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Celebrating the Female: The Choral Works of Imogen Holst

October 9, 2012

Q2 Music Album of the Week

Like Fanny Mendelssohn and Clara Schumann before her, Imogen Holst (1907-1984) spent more time caring for the compositional careers of the men in her life than focusing on her own creative efforts.

Holst devoted many years to editing scholarly editions of her celebrated father Gustav’s musical works and assisting Benjamin Britten.

She exercised her own considerable talent as a composer only sporadically in between performing her many other duties as an administrator, orchestrator, conductor and confidante. As such, Harmonia Mundi’s release of Holst’s choral works performed by the robust, 29-member Choir of Clare College Cambridge with conductor Graham Ross, provides a valuable introduction to an area of the musician's life that has until now been woefully neglected.

The album includes titles unheard since their first performance as well as the world premiere recording of Holst’s 1952 orchestration of Britten’s Rejoice in the Lamb festival cantata. Holst’s characterful writing for strings, winds and percussion — sensitively embodied by the Dmitri Ensemble — adds color and depth to Britten’s well-known 1943 piece originally scored for choir and organ. But it is upon Holst’s textually-sensitive and harmonically-vibrant writing for voices, and women’s voices in particular, that the strength of this recording truly rests.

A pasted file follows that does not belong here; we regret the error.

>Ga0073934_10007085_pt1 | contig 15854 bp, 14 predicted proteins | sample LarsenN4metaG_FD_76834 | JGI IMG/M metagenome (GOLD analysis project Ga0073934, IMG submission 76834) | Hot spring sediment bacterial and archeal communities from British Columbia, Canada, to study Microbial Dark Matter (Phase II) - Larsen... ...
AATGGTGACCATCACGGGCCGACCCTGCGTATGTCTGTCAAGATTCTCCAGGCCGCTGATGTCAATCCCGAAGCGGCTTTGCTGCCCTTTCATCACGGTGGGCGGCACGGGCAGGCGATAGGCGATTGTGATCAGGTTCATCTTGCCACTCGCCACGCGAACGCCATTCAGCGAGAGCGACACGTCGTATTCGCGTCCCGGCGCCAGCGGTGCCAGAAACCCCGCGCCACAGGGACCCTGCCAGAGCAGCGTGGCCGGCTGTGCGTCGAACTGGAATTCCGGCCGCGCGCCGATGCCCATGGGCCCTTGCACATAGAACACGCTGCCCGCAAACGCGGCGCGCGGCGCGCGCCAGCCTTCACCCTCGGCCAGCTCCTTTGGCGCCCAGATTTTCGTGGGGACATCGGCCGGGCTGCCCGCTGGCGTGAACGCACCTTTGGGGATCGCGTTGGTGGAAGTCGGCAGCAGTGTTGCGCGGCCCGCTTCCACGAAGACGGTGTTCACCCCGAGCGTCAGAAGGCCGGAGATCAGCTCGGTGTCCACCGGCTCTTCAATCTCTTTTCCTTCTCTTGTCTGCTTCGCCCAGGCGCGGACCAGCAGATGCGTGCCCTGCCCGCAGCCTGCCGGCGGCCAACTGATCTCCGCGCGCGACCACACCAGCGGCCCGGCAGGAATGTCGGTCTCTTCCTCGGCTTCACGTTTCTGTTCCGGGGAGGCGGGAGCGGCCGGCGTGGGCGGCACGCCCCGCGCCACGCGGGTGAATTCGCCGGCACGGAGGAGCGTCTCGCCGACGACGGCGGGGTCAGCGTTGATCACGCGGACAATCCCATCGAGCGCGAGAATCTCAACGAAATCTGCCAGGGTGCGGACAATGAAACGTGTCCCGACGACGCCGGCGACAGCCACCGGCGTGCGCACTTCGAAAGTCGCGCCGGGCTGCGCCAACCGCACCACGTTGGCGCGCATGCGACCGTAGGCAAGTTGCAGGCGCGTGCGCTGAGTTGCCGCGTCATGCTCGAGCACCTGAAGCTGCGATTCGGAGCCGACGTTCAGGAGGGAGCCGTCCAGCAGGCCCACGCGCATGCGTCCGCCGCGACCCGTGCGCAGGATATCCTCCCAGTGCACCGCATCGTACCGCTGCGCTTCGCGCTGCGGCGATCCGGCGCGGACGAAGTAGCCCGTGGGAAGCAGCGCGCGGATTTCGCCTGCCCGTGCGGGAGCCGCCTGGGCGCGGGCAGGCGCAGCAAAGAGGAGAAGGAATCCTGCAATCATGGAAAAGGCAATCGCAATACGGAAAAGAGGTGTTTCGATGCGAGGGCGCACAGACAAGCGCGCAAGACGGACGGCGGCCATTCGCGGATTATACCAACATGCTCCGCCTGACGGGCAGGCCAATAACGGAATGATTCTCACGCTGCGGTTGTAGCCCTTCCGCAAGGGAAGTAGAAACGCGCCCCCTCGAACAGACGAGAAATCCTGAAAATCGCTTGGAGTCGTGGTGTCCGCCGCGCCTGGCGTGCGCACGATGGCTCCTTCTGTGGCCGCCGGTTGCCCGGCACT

The beginning of Welcome Joy and Welcome Sorrow, the composer’s 1950 setting of six poems by John Keats for female chorus and harp, immediately shows off Holst’s aptitude for word-painting and harmony. 

A simple harp ostinato supports Clare College’s warm-sounding women as they sing “welcome joy” on an ecstatically splayed, dissonant chord before retreating to the darker, closer harmony of “welcome sorrow.” Even in her works for mixed chorus, Holst’s writing for sopranos and altos shines. The opening of the haunting “Agnus Dei” section of the composer’s 1927 Mass in A Minor features a flowing, plaintive chant passage for high voices. The singers glide in perfect monophony, setting the movement’s bittersweet tone.

 In much of her life, Holst may have prioritized the needs of the famous male composers around her. But her choral works unabashedly celebrate the female.



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